It should be noted that in 1937 Metallikov was executed on Stalin’s orders. Officially, his meeting with the son of exiled Leon Trotsky at a scientific conference in Paris was the reason, but obviously the pitiful condition of Matsesta baths did not earn Metallikov a lot of friends in the Politburo. Metallikov’s sister Bronislava Metallikova was the wife of Alexander Poskryobyshev, Stalin’s personal secretary, but even her intervention did not save the poor doctor. The same terrible fate awaited Bronislava herself in the late 1930s, along with Voroshilov’s addressee, Abel Yenukidze. Why? Probably because, as Stalin wrote in September 1935 in a special message to Molotov, Kaganovich and Voroshilov, “The water in Matsesta baths stays dirty, upon taking a bath it is still necessary to wash oneself again in fresh water at home… A special check revealed that the tanks had not been cleaned since 1933, developing a covering of dirt 30 centimeters thick. And this dirt is dumped with Matsesta water into the baths of the patients.”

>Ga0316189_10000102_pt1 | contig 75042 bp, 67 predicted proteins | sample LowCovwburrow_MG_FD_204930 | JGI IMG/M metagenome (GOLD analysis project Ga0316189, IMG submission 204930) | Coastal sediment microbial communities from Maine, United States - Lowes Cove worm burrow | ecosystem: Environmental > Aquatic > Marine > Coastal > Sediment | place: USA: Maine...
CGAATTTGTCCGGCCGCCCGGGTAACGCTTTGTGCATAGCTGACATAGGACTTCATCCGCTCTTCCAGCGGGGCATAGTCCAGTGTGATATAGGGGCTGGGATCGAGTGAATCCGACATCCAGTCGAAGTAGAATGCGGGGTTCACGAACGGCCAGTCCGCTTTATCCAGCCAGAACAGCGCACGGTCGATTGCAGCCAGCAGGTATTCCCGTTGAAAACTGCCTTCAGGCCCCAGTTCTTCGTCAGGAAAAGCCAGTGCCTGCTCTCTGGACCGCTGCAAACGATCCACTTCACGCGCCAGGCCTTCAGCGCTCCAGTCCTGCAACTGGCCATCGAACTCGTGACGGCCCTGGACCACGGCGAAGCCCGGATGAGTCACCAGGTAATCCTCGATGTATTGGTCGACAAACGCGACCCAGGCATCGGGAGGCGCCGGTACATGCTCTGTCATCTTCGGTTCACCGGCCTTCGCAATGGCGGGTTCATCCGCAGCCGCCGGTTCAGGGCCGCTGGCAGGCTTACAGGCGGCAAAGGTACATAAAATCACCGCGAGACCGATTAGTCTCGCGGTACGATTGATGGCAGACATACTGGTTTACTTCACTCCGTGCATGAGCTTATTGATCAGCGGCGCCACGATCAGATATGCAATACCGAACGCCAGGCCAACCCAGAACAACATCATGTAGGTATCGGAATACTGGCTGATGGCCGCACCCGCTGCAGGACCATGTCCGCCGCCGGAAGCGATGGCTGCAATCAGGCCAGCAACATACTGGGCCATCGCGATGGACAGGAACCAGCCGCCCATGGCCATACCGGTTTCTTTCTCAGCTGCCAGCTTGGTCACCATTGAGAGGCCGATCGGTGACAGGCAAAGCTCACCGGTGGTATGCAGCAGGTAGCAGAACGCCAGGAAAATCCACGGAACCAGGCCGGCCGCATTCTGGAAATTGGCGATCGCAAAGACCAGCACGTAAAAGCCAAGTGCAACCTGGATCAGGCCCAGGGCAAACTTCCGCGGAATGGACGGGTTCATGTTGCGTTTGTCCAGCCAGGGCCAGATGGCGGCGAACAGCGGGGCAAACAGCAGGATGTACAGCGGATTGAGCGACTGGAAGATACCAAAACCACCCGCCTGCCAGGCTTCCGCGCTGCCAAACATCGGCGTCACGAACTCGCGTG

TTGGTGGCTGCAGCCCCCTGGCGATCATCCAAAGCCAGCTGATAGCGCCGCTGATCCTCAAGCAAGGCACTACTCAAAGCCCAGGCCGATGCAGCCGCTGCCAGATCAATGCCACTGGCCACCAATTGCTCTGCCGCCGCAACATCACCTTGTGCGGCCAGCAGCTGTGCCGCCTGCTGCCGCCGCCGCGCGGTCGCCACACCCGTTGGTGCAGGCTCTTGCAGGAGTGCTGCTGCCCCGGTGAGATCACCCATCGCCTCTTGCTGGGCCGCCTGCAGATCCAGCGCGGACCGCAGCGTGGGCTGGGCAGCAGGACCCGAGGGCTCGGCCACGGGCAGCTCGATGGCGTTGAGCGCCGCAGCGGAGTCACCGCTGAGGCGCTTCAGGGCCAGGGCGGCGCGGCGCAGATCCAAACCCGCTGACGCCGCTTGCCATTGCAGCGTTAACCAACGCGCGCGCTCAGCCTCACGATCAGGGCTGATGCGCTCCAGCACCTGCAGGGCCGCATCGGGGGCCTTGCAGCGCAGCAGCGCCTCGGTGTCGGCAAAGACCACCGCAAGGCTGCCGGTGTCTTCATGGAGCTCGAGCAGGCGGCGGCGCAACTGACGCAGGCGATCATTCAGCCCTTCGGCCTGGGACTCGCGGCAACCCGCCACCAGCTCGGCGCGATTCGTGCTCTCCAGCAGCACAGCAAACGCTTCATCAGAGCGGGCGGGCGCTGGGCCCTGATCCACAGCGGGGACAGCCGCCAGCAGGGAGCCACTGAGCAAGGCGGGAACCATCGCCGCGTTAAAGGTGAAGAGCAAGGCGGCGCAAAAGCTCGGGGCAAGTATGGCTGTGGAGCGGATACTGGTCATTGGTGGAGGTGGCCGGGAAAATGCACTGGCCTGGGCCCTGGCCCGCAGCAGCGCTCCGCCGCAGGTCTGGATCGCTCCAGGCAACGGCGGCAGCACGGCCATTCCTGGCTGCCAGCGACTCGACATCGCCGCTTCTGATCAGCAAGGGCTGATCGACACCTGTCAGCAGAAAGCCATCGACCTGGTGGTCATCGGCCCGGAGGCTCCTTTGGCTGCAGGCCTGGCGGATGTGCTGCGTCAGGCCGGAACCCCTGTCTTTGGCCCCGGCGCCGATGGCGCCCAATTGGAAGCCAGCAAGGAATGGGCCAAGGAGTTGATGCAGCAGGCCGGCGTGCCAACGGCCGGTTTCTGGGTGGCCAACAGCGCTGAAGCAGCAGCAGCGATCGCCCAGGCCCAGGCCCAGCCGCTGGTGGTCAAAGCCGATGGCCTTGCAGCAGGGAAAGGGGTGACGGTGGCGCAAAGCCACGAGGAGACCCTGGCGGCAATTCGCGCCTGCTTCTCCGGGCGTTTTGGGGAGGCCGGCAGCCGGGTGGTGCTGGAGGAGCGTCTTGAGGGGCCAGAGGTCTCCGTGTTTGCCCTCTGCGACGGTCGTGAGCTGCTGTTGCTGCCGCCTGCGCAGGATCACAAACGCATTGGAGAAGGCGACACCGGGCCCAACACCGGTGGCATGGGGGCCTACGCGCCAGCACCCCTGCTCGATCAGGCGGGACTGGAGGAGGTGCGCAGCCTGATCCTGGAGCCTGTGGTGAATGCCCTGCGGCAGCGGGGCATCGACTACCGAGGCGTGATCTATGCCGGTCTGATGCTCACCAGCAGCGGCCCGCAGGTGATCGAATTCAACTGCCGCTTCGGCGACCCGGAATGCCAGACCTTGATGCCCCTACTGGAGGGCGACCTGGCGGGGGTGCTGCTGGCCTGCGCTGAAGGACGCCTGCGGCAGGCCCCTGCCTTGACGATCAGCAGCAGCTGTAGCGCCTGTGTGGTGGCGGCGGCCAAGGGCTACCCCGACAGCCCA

Somehow, the Bolshevik leaders, always eager to require self-sacrifice from other citizens, were remarkably attentive to their own health and abhorred being sacrificed to some standard proletarian negligence. Kosheleva’s city-centered research reveals this better than hundreds of pages of abstract dissertations. And probably the reasons behind the cruelty of Stalin and Voroshilov should be looked for in more prosaic matters than Shakespearean ruminations about genius and villainy.

It should be noted that Matsesta’s waters stayed dirty even after a special order from the Politburo on October 9, 1933, which required putting all the dirt into a special sewer. The execution of Sochi’s mayor Alexander Metelyov in 1937 did not help, either—a demonstration of the “effectiveness” of Stalin’s system.